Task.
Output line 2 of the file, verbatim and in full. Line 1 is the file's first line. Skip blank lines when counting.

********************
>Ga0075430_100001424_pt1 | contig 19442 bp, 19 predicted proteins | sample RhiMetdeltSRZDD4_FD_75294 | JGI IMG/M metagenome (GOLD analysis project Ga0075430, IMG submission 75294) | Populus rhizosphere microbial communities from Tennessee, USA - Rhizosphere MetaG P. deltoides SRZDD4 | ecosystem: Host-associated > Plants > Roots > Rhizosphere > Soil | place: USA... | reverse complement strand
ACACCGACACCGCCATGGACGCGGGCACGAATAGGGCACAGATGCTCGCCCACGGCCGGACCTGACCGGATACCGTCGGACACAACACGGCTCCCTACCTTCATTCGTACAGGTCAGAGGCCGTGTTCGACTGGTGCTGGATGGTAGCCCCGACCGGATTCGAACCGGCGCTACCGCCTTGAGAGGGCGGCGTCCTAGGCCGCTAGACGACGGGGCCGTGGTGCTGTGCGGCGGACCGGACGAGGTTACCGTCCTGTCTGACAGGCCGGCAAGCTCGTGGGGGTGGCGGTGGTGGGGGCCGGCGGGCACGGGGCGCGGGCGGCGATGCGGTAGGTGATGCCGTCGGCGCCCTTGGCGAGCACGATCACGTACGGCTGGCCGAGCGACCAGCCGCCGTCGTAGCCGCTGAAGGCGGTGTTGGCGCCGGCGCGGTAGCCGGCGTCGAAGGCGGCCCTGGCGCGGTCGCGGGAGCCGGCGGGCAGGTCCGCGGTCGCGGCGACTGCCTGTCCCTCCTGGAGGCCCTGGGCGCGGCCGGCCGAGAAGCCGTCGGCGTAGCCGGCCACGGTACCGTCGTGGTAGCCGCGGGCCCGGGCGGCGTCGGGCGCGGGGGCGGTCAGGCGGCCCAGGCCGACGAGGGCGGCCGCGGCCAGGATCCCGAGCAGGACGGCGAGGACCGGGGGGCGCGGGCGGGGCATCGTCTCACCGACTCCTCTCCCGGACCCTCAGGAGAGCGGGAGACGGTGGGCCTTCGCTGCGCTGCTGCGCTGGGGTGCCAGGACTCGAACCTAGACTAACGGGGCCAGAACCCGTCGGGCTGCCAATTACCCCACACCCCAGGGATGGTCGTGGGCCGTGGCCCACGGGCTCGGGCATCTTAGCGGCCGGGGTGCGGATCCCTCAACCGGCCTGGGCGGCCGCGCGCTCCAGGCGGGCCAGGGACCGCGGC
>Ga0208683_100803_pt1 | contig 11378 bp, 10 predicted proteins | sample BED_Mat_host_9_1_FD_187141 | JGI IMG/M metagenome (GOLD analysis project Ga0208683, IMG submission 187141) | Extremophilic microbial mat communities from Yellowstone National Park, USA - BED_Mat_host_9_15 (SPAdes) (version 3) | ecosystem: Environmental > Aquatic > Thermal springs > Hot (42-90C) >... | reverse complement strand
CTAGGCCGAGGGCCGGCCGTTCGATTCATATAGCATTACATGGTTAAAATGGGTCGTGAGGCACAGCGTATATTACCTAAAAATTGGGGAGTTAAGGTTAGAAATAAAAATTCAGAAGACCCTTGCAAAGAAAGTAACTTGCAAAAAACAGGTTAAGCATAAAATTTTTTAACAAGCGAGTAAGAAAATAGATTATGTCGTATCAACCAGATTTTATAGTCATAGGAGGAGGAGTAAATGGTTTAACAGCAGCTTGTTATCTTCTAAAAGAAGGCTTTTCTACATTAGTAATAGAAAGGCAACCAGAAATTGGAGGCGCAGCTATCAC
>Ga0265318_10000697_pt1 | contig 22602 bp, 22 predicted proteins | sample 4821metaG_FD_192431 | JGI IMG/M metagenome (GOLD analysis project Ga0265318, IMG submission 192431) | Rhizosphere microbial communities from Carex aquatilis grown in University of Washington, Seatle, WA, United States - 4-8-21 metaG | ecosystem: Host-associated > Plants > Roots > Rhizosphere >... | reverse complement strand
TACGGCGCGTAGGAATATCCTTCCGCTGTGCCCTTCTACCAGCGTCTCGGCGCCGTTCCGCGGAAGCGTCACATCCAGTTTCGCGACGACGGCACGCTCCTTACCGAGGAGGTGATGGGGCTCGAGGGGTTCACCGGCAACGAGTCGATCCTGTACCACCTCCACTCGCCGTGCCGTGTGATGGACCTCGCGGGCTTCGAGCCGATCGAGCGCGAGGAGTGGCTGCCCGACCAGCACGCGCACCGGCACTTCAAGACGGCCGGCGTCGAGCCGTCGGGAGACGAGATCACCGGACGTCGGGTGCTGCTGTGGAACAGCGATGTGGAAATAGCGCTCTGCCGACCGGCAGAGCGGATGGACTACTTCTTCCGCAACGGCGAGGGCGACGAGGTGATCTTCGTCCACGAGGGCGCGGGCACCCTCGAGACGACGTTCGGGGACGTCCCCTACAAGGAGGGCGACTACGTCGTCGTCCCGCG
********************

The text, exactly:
ACACCGACACCGCCATGGACGCGGGCACGAATAGGGCACAGATGCTCGCCCACGGCCGGACCTGACCGGATACCGTCGGACACAACACGGCTCCCTACCTTCATTCGTACAGGTCAGAGGCCGTGTTCGACTGGTGCTGGATGGTAGCCCCGACCGGATTCGAACCGGCGCTACCGCCTTGAGAGGGCGGCGTCCTAGGCCGCTAGACGACGGGGCCGTGGTGCTGTGCGGCGGACCGGACGAGGTTACCGTCCTGTCTGACAGGCCGGCAAGCTCGTGGGGGTGGCGGTGGTGGGGGCCGGCGGGCACGGGGCGCGGGCGGCGATGCGGTAGGTGATGCCGTCGGCGCCCTTGGCGAGCACGATCACGTACGGCTGGCCGAGCGACCAGCCGCCGTCGTAGCCGCTGAAGGCGGTGTTGGCGCCGGCGCGGTAGCCGGCGTCGAAGGCGGCCCTGGCGCGGTCGCGGGAGCCGGCGGGCAGGTCCGCGGTCGCGGCGACTGCCTGTCCCTCCTGGAGGCCCTGGGCGCGGCCGGCCGAGAAGCCGTCGGCGTAGCCGGCCACGGTACCGTCGTGGTAGCCGCGGGCCCGGGCGGCGTCGGGCGCGGGGGCGGTCAGGCGGCCCAGGCCGACGAGGGCGGCCGCGGCCAGGATCCCGAGCAGGACGGCGAGGACCGGGGGGCGCGGGCGGGGCATCGTCTCACCGACTCCTCTCCCGGACCCTCAGGAGAGCGGGAGACGGTGGGCCTTCGCTGCGCTGCTGCGCTGGGGTGCCAGGACTCGAACCTAGACTAACGGGGCCAGAACCCGTCGGGCTGCCAATTACCCCACACCCCAGGGATGGTCGTGGGCCGTGGCCCACGGGCTCGGGCATCTTAGCGGCCGGGGTGCGGATCCCTCAACCGGCCTGGGCGGCCGCGCGCTCCAGGCGGGCCAGGGACCGCGGC